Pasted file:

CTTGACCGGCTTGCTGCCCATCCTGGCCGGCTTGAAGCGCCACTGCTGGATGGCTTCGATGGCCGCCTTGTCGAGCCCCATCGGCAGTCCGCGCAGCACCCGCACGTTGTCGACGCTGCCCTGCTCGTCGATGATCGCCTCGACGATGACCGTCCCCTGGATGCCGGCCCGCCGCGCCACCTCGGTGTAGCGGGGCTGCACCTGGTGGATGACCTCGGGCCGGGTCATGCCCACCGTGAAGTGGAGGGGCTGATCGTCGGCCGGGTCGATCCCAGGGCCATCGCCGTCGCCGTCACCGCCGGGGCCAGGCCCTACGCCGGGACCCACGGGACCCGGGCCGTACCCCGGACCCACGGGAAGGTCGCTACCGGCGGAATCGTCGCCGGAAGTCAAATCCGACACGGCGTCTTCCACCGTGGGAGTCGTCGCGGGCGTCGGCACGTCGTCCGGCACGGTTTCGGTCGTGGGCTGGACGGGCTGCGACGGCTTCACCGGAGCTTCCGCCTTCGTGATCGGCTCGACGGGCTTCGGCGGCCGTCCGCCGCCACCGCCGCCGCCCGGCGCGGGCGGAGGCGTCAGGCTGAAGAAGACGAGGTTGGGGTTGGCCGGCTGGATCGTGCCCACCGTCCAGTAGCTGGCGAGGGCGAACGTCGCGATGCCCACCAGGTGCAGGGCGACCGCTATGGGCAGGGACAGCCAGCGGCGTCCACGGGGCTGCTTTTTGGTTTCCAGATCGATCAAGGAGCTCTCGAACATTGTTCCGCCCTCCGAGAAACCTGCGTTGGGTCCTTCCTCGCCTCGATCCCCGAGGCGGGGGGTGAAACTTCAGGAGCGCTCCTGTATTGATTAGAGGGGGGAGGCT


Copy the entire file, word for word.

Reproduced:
CTTGACCGGCTTGCTGCCCATCCTGGCCGGCTTGAAGCGCCACTGCTGGATGGCTTCGATGGCCGCCTTGTCGAGCCCCATCGGCAGTCCGCGCAGCACCCGCACGTTGTCGACGCTGCCCTGCTCGTCGATGATCGCCTCGACGATGACCGTCCCCTGGATGCCGGCCCGCCGCGCCACCTCGGTGTAGCGGGGCTGCACCTGGTGGATGACCTCGGGCCGGGTCATGCCCACCGTGAAGTGGAGGGGCTGATCGTCGGCCGGGTCGATCCCAGGGCCATCGCCGTCGCCGTCACCGCCGGGGCCAGGCCCTACGCCGGGACCCACGGGACCCGGGCCGTACCCCGGACCCACGGGAAGGTCGCTACCGGCGGAATCGTCGCCGGAAGTCAAATCCGACACGGCGTCTTCCACCGTGGGAGTCGTCGCGGGCGTCGGCACGTCGTCCGGCACGGTTTCGGTCGTGGGCTGGACGGGCTGCGACGGCTTCACCGGAGCTTCCGCCTTCGTGATCGGCTCGACGGGCTTCGGCGGCCGTCCGCCGCCACCGCCGCCGCCCGGCGCGGGCGGAGGCGTCAGGCTGAAGAAGACGAGGTTGGGGTTGGCCGGCTGGATCGTGCCCACCGTCCAGTAGCTGGCGAGGGCGAACGTCGCGATGCCCACCAGGTGCAGGGCGACCGCTATGGGCAGGGACAGCCAGCGGCGTCCACGGGGCTGCTTTTTGGTTTCCAGATCGATCAAGGAGCTCTCGAACATTGTTCCGCCCTCCGAGAAACCTGCGTTGGGTCCTTCCTCGCCTCGATCCCCGAGGCGGGGGGTGAAACTTCAGGAGCGCTCCTGTATTGATTAGAGGGGGGAGGCT